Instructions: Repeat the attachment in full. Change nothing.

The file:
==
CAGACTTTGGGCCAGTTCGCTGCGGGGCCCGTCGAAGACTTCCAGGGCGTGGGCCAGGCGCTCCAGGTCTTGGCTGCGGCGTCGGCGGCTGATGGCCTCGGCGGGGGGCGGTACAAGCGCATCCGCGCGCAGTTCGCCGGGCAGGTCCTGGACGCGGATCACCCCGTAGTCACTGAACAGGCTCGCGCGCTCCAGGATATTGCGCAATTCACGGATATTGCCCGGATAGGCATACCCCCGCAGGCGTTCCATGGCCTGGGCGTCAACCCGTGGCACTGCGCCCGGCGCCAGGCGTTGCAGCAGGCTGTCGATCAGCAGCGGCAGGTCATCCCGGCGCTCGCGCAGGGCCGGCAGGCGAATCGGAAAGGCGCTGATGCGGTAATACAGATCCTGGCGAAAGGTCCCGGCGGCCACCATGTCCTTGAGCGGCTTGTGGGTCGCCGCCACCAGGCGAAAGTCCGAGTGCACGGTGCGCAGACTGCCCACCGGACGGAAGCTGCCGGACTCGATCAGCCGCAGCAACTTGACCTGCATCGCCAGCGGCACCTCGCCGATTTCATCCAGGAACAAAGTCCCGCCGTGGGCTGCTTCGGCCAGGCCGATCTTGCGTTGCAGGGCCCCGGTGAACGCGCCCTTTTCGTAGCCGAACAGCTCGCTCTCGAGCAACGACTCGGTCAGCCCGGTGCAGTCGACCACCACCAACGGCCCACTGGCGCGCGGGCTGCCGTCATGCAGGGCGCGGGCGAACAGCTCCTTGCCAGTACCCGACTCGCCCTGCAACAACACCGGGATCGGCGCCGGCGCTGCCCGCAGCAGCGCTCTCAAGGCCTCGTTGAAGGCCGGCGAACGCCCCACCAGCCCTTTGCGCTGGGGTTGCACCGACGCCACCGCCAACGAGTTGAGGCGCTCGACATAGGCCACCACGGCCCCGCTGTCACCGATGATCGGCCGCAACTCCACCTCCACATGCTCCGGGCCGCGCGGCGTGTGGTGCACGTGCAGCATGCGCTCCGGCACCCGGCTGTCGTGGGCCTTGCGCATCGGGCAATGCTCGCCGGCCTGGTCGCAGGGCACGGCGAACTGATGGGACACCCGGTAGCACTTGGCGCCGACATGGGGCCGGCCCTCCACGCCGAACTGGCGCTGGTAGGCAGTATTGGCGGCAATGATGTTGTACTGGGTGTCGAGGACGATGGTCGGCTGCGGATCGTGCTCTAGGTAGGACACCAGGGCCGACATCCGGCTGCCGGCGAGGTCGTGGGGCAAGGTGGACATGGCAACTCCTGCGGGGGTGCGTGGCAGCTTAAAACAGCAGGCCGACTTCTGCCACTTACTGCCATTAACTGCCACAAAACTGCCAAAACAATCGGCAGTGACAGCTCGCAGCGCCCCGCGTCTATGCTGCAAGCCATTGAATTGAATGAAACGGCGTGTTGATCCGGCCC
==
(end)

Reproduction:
CAGACTTTGGGCCAGTTCGCTGCGGGGCCCGTCGAAGACTTCCAGGGCGTGGGCCAGGCGCTCCAGGTCTTGGCTGCGGCGTCGGCGGCTGATGGCCTCGGCGGGGGGCGGTACAAGCGCATCCGCGCGCAGTTCGCCGGGCAGGTCCTGGACGCGGATCACCCCGTAGTCACTGAACAGGCTCGCGCGCTCCAGGATATTGCGCAATTCACGGATATTGCCCGGATAGGCATACCCCCGCAGGCGTTCCATGGCCTGGGCGTCAACCCGTGGCACTGCGCCCGGCGCCAGGCGTTGCAGCAGGCTGTCGATCAGCAGCGGCAGGTCATCCCGGCGCTCGCGCAGGGCCGGCAGGCGAATCGGAAAGGCGCTGATGCGGTAATACAGATCCTGGCGAAAGGTCCCGGCGGCCACCATGTCCTTGAGCGGCTTGTGGGTCGCCGCCACCAGGCGAAAGTCCGAGTGCACGGTGCGCAGACTGCCCACCGGACGGAAGCTGCCGGACTCGATCAGCCGCAGCAACTTGACCTGCATCGCCAGCGGCACCTCGCCGATTTCATCCAGGAACAAAGTCCCGCCGTGGGCTGCTTCGGCCAGGCCGATCTTGCGTTGCAGGGCCCCGGTGAACGCGCCCTTTTCGTAGCCGAACAGCTCGCTCTCGAGCAACGACTCGGTCAGCCCGGTGCAGTCGACCACCACCAACGGCCCACTGGCGCGCGGGCTGCCGTCATGCAGGGCGCGGGCGAACAGCTCCTTGCCAGTACCCGACTCGCCCTGCAACAACACCGGGATCGGCGCCGGCGCTGCCCGCAGCAGCGCTCTCAAGGCCTCGTTGAAGGCCGGCGAACGCCCCACCAGCCCTTTGCGCTGGGGTTGCACCGACGCCACCGCCAACGAGTTGAGGCGCTCGACATAGGCCACCACGGCCCCGCTGTCACCGATGATCGGCCGCAACTCCACCTCCACATGCTCCGGGCCGCGCGGCGTGTGGTGCACGTGCAGCATGCGCTCCGGCACCCGGCTGTCGTGGGCCTTGCGCATCGGGCAATGCTCGCCGGCCTGGTCGCAGGGCACGGCGAACTGATGGGACACCCGGTAGCACTTGGCGCCGACATGGGGCCGGCCCTCCACGCCGAACTGGCGCTGGTAGGCAGTATTGGCGGCAATGATGTTGTACTGGGTGTCGAGGACGATGGTCGGCTGCGGATCGTGCTCTAGGTAGGACACCAGGGCCGACATCCGGCTGCCGGCGAGGTCGTGGGGCAAGGTGGACATGGCAACTCCTGCGGGGGTGCGTGGCAGCTTAAAACAGCAGGCCGACTTCTGCCACTTACTGCCATTAACTGCCACAAAACTGCCAAAACAATCGGCAGTGACAGCTCGCAGCGCCCCGCGTCTATGCTGCAAGCCATTGAATTGAATGAAACGGCGTGTTGATCCGGCCC